YOUR MENTAL HEALTH WORKOUT was trialled on Instagram over 5 weeks earlier this year. The feedback was phenomenal. One follower commented:
"I have found the last five weeks utterly enlightening, I have become so much more aware of myself, both in productive and counter-productive ways. Posting daily a brief synopsis of my Mental Health Workout has enabled me to see where and who my “true-self” is, it helps me to gain a sense of where the gaps in my overall self care lie and how I can make small, realistic and healthy changes in order to fill these gaps, which in turn offers me a more concrete foundation to build my life on and reach my full potential. Thank you Zoe for your support xxx “ - Hannah-Louise Toomey
First things first, buy a planner and plan how you are going to incorporate YOUR MENTAL HEALTH WORKOUT into your life. This is the equivalent to wearing the right workout gear, when you like your outfit, your workout goes so much further. Having a plan means that in those really difficult moments where you feel you can’t carry on or you don’t know what to do, you have something to refer to and motivate you. In effect, the planner is your gym, you can set up all your mental health exercises within it.
See if you can have once a week therapy, if not possible find your equivalent. A regular place where you can be honest, open and vulnerable. Social media encourages us to share parts of our lives that were never on show before, therapy provides you with a private space that no-one else (apart from your therapist) has the privilege to know about. Remember, not everything you do needs to be shared - it still happens, you still exist even if you do not share/post/tweet about it. Weekly therapy is a commitment to yourself and great place to start practicing doing things differently.
Acts as a diagnostic tool, challenges your isolation and your ego and helps you figure out where your vulnerabilities are and where you need to focus. Social events can inform you as to what you need to talk about in therapy. In addition your peers might hold you accountable and help you know that you are important to them but also responsible for yourself.
Exercise just keeps coming out on top as a way to manage mental health hygiene and help stabilise your mood. It releases all the right brain chemicals and also enlarges your hippocampus which helps with self regulation and memory! Exercise is an excellent relapse prevention tool.
3 x per week for a 30 minutes is a good place to start.
I’d suggest you don’t over do it, no more than 5 times a week and know that exercise can be gentle, a walk, yoga, pilates. Find something that works for you.
Using self care as a tool gives you the message that you are worthwhile and therefore helps improve self esteem from within.
You want to focus on your internals and your externals.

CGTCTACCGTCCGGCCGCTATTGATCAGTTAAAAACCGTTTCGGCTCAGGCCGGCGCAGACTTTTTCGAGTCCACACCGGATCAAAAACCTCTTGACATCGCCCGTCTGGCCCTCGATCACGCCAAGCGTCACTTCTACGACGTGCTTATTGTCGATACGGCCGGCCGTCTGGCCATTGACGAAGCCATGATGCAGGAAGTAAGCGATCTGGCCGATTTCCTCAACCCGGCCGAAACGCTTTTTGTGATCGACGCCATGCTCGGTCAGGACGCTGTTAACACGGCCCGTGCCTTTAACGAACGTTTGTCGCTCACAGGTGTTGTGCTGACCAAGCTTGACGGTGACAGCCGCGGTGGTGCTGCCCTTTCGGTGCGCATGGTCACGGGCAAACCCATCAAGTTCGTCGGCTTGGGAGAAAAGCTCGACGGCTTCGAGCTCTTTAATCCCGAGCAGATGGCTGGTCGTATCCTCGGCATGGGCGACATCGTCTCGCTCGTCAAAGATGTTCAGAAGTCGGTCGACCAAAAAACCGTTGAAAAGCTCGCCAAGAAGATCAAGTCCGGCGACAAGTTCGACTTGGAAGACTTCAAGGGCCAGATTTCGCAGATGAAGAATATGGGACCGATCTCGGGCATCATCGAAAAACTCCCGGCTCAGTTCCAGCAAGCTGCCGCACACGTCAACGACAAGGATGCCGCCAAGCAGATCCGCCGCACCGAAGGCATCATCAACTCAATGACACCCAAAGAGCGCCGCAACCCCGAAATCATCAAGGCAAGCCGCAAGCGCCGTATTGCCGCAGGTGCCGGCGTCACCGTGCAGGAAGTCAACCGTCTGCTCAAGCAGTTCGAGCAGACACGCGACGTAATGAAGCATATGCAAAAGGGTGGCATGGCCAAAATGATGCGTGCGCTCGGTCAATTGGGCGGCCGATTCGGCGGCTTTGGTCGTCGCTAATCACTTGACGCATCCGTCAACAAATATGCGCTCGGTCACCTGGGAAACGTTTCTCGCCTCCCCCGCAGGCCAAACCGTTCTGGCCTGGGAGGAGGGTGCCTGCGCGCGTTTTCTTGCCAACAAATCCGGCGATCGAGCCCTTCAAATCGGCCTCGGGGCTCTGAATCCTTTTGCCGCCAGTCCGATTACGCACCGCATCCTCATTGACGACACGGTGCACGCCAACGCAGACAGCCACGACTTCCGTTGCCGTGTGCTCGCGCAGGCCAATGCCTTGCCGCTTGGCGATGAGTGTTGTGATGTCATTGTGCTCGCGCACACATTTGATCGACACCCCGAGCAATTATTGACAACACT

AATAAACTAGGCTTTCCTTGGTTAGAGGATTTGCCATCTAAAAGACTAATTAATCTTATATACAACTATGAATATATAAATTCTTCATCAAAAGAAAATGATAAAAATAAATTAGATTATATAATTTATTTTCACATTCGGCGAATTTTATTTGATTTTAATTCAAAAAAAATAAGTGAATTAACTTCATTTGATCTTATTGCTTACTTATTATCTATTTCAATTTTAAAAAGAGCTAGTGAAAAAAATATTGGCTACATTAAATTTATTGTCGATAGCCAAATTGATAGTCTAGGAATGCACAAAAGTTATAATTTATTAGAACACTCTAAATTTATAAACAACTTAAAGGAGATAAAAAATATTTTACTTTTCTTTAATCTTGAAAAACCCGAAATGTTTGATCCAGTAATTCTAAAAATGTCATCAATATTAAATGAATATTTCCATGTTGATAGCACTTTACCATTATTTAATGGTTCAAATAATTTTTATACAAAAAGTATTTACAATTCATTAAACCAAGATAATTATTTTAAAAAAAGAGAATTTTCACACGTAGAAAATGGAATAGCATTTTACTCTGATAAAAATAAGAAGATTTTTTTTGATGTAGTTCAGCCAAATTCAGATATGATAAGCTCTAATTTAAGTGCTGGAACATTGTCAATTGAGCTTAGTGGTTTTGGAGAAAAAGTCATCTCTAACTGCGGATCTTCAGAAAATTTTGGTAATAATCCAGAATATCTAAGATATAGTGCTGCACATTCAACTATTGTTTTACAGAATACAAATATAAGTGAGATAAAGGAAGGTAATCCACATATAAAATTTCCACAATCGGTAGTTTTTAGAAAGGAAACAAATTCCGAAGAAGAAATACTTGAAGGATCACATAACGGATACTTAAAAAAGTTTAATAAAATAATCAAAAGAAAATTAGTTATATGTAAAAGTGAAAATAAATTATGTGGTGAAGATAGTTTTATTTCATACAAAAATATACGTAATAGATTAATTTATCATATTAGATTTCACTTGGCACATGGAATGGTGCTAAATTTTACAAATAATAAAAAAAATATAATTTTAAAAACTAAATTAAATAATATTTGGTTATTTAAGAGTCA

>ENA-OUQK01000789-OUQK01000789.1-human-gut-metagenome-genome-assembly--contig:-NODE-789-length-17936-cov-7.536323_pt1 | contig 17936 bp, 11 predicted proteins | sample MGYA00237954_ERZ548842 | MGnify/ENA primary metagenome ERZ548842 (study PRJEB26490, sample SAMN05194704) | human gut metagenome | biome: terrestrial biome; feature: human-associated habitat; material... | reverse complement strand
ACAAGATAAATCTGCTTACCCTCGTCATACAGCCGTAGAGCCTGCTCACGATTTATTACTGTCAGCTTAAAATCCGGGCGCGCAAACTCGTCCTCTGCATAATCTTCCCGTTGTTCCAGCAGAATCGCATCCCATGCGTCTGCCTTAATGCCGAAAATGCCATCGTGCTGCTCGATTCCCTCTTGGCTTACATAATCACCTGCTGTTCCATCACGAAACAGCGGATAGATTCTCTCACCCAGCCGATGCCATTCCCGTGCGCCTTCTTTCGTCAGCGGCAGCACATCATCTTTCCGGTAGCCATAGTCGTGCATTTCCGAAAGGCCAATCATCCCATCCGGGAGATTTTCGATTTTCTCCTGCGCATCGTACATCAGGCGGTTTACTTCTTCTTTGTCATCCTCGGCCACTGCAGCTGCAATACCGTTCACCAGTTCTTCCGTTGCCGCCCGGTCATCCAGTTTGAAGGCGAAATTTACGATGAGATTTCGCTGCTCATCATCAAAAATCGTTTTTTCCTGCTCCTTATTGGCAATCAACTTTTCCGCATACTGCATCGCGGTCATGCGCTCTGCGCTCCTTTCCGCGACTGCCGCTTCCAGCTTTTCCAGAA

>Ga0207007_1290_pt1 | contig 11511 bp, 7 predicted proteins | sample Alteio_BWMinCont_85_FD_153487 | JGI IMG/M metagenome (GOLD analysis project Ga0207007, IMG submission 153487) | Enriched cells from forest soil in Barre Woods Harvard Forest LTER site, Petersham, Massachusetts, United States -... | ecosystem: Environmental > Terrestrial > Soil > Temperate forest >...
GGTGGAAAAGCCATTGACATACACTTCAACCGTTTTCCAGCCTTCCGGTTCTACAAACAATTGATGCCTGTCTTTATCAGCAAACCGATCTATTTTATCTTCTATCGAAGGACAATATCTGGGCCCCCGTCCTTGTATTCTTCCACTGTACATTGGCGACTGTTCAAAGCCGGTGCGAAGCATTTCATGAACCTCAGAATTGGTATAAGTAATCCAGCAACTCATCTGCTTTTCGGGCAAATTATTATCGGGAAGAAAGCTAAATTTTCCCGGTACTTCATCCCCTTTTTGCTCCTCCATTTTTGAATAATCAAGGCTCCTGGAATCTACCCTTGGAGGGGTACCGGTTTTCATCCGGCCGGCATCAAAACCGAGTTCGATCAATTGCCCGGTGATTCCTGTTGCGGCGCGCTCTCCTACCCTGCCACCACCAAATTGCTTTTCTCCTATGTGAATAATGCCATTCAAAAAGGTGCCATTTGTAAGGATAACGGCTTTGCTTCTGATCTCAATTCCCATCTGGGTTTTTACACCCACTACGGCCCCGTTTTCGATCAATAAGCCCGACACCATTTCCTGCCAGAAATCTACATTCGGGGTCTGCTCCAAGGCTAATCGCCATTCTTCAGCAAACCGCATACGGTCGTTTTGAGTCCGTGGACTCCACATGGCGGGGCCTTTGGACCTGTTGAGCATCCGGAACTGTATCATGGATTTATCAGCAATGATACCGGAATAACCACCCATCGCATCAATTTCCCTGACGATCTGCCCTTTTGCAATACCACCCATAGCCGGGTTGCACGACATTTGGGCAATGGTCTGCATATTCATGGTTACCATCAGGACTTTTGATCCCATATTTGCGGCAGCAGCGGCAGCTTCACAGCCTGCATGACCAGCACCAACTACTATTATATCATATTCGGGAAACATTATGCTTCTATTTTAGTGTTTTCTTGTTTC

Try to include:
2 x Internal - Start an internal conversation with your self, listen in, be honest, be brave, be kind and committed.
2 x External - Things the make you feel good, without using them as a distraction. You deserve all the nice things in life and you have to do the inside work too.
Find a time each day to focus inwards. Find something that works for you. Guided meditations, breathing exercises and mindfulness practices are great. But you can also just go quiet for a bit, eliminate external distractions. You might discover anxieties you were not aware of, that’s OK, to be expected, they just let you know what is lurking beneath your defences.
Speak and CONNECT with others twice a day, can be in person or on the phone. Know the difference between connection and communication. Our phones allow us to communicate with others consistently but connection with someone who really gets you is different. There is something about connecting with human beings that hear us that is really nurturing, soothing and reparative. Relationship is where rupture gets repaired. Start working on it, put the effort in.
Make this personal to you. We often talk about gratitudes and affirmations and you have to get them working for you in an effective way. Appreciation of yourself and the things around you opens up space for more joy and challenges distorted and unhelpful belief systems. If it helps you stay committed and accountable, this is something you might like to share, post or tell someone about. I liken gratitude to the post workout glow… it looks good on everyone!
Get up and move around at least 4 times a day. Change your energy, take eye breaks, energy breaks, walk around the block. Sitting still for long periods of time means that your energy gets stagnant and you will start to feel low as your feelings stagnate inside you. Moving your body will also alert you to any aches and pains that need attending to.
Keep in mind, this is going to look different on everyone and you have to get the dosage right for you. Depending on what you are dealing with, YOUR MENTAL HEALTH WORKOUT can be adjusted to support you throughout and remember that if something feels like to much…. stop!
This is about healing not winning.